Comedian Heather McMahan is helping us through the pandemic — by making herself the butt of the joke

Comedian Heather McMahan is helping us through the pandemic — by making herself the butt of the joke

February 9, 2021

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Heather McMahan is doing the most. 

The 33-year-old Georgia-bred comedian has amassed more than 630,000 followers on social media, where she’s known for impersonating Ina Garten, belting out Reba Mcentire lyrics while eating cake, or giving her best Victoria Beckham leg pose on a beach. These days, her home office looks more like her couch —  and her lunch usually comes with a glass of chardonnay — but she’s just rolling with the punches like the rest of us. 

Her namesake national comedy show “Heather McMahan: The Farewell Tour,” was postponed due to COVID. So was her wedding. But that hasn’t stopped her from entertaining, and in her true comedy style, calling out anyone who can’t keep it real. The host of the “Absolutely Not” podcast is saying exactly that more than once these days.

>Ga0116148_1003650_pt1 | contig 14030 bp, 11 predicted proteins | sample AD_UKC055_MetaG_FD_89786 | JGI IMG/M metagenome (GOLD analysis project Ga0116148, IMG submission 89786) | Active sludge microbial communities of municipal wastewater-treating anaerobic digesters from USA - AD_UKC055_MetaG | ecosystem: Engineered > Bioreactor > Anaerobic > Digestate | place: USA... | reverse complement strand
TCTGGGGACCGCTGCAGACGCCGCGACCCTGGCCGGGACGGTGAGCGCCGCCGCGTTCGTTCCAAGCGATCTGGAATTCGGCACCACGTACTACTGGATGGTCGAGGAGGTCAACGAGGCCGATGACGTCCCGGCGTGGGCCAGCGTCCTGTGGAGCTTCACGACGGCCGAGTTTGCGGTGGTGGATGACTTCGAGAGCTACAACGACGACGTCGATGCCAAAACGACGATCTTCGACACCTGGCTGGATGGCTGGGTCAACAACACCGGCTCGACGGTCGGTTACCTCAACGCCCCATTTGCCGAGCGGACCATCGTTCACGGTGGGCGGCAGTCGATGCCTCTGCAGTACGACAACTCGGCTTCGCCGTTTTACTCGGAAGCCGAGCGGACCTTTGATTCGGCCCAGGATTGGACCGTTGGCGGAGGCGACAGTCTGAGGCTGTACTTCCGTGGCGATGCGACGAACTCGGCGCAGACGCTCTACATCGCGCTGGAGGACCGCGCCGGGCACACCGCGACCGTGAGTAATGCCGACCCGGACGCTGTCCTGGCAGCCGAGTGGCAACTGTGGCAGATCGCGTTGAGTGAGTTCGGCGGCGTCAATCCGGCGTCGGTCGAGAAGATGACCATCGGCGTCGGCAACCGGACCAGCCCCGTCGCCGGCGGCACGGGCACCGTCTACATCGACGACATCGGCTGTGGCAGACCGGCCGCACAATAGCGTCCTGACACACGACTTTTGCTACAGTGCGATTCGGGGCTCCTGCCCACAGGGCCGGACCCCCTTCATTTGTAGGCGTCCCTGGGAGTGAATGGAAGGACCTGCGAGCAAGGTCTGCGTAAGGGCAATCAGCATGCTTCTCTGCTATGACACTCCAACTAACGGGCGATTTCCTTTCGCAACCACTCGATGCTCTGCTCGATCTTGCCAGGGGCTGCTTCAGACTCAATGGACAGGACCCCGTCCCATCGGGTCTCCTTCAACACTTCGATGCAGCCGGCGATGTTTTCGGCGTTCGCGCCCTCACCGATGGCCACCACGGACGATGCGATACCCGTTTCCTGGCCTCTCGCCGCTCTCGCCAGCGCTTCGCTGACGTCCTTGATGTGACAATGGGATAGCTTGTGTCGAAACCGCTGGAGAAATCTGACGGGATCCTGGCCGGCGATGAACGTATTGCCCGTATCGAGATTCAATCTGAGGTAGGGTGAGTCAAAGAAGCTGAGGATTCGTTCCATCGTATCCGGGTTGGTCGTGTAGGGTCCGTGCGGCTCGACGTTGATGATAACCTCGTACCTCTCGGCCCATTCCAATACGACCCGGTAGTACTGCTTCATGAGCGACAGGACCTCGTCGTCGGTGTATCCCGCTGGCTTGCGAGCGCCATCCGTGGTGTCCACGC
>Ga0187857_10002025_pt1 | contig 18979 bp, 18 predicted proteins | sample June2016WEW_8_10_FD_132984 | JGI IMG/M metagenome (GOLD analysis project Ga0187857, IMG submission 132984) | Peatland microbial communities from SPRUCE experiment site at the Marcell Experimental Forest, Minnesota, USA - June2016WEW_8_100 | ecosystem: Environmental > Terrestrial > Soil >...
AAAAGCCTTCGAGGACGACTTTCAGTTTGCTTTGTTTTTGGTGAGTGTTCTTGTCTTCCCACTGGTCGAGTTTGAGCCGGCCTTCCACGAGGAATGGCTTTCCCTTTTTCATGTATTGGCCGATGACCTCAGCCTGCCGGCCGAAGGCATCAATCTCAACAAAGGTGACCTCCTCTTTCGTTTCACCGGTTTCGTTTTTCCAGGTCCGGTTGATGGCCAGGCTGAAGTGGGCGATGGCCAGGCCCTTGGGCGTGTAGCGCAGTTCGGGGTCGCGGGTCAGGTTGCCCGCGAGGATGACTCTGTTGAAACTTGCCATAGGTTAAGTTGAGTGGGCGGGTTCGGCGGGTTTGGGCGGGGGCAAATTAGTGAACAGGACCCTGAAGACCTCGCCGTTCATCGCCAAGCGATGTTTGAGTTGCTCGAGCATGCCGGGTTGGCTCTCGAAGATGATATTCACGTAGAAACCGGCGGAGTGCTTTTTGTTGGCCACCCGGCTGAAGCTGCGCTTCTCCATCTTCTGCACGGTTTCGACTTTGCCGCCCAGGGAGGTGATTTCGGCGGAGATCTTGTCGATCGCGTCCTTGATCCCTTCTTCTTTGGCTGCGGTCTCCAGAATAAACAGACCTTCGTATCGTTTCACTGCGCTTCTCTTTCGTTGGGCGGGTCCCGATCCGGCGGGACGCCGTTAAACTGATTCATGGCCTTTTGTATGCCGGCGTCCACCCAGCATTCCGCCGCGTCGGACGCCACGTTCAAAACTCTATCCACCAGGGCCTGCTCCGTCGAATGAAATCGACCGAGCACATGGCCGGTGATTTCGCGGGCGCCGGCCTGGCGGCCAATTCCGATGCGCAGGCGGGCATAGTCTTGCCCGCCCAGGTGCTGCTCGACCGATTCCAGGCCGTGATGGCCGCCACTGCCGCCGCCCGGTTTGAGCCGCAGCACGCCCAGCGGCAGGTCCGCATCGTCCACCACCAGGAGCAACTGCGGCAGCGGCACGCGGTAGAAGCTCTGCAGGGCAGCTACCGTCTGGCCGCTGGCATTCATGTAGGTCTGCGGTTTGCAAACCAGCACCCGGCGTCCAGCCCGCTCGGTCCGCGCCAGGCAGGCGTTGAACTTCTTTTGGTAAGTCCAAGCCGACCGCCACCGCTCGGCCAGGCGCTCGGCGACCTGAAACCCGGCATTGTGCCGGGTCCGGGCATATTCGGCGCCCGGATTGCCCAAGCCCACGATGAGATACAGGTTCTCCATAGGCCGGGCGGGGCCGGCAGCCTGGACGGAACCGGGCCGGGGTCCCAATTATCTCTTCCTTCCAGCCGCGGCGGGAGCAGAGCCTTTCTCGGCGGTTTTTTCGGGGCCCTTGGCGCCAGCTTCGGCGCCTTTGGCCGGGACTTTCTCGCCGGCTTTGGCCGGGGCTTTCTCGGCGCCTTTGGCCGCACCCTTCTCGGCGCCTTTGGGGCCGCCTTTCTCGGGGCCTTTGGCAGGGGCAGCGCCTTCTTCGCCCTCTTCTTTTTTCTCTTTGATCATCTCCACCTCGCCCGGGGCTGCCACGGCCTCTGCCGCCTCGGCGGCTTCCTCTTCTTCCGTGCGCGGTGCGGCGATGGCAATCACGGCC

“Absolutely not to anybody pretending like they have it together. Like we’re all just trying. We didn’t think we’d be in this [pandemic for] this long. We’re all having to pivot or readjust,” McMahan says from a Zoom call. 

“When you run into a friend that has it all together, everything’s great, they’re not stressing out, they don’t have anxiety — like, absolutely not to that. Let’s be honest and transparent about our day-to-day, how we’re all just trying to get by,” she quips.